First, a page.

Saturday, August 12, 2017
I have two paintings featured in volume #38 of Studio Visit Magazine, now available in galleries across the country (it's also available online ~ free ~ as a PDF file).
I submitted work last winter on a whim, and was pleasantly surprised when I received word of acceptance by juror Diana Gaston. Sometimes I doubt my impressionistic style of landscape painting. Much of my professional network on social media sites is inundated with abstract/contemporary/minimalist artists. Over the years the struggle with my inner critic, haunting me when I least expect it, forces me to re-evaluate what I am trying to do with my art and how I present it to the world (as an extension of my creative self). I am always working towards trusting my choices. This self doubt becomes an exercise that I have come to realize is necessary in order to nurture, learn, and grow as a professional artist.
Next weekend is my final summer festival exhibition of the season before I shift into teaching mode. The Evanston Art & Big Fork Festival is a three day event, combines fine art with fine food establishments and live music. It is important to me that I create an exhibition space that represents a cohesive body of work. Something new to my exhibition is the addition of natural wood frames.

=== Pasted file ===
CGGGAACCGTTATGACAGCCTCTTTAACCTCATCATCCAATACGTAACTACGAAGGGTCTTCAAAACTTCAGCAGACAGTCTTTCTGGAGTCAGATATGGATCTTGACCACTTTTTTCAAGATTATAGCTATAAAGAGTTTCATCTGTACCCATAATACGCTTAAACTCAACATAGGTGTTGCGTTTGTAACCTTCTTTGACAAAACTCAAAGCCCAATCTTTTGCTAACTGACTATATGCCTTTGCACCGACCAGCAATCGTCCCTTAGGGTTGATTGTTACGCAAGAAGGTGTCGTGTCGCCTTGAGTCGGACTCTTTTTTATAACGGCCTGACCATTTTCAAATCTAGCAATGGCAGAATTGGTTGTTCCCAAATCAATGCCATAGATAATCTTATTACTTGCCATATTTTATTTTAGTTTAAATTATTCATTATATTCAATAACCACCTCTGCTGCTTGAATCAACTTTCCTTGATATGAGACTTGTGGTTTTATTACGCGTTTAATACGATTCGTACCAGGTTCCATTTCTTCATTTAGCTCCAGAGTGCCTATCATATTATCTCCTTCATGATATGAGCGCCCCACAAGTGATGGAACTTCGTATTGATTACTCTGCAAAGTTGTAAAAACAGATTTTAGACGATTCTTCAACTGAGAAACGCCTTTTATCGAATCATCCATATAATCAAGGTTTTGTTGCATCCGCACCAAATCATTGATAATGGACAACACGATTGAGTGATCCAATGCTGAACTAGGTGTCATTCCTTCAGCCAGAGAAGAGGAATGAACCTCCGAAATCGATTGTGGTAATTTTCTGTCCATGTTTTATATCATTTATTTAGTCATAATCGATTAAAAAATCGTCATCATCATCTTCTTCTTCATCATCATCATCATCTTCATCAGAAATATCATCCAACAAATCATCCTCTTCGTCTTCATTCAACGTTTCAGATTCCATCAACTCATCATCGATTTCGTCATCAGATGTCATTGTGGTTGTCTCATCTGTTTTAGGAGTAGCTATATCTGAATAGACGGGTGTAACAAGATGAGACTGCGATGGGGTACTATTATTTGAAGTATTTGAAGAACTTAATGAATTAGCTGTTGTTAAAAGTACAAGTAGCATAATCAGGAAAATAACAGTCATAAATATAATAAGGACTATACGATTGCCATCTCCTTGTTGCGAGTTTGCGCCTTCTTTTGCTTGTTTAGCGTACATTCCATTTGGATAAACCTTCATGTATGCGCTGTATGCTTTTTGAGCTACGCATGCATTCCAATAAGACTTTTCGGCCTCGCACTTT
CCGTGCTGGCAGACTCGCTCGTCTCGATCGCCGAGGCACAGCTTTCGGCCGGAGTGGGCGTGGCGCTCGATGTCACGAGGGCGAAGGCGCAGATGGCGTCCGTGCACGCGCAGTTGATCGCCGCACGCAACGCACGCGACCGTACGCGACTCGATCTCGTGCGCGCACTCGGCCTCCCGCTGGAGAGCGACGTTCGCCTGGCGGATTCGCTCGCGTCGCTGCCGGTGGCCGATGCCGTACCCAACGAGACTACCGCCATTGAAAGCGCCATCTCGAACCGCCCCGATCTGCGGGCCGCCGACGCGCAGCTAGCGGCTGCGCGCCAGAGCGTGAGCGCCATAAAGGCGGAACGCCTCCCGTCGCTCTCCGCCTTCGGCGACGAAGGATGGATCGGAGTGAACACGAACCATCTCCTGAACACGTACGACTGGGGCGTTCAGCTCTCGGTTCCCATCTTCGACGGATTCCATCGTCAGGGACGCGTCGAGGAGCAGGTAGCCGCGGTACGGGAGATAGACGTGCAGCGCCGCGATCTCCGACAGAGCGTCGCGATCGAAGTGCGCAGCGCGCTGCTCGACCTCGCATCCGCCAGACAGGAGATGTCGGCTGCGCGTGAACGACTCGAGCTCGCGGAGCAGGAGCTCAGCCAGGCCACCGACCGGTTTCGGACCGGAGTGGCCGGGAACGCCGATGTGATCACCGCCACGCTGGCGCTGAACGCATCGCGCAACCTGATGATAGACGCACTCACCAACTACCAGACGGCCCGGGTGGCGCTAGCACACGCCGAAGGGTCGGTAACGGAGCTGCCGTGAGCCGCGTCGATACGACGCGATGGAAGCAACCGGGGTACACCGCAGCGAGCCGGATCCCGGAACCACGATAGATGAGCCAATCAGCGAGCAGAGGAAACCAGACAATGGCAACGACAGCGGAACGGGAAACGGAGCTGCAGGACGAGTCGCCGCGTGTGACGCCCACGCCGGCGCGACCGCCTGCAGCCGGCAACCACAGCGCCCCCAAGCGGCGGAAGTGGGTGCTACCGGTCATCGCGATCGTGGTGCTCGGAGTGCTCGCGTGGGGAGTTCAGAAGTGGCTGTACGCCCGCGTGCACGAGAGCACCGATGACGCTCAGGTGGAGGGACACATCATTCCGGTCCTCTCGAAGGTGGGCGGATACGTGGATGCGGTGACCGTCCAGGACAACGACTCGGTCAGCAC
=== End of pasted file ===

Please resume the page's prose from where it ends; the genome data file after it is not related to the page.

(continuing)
I resume teaching both weekly classes and workshops in September at both Evanston Art Center and North Shore Art League. Before I am back into a weekly teaching routine, I am going to be in Ireland beginning of September, attending an encaustic workshop at the Burren College of Art, taught by Lora Murphy and Kathryn Bevier. I will embrace the opportunity to take what I learn with these two fine artists and see how I incorporate it into what I already know. Workshops are a luxury that I don't get to do often enough, and being in Ireland will certainly inspire a new vision for land inspired paintings.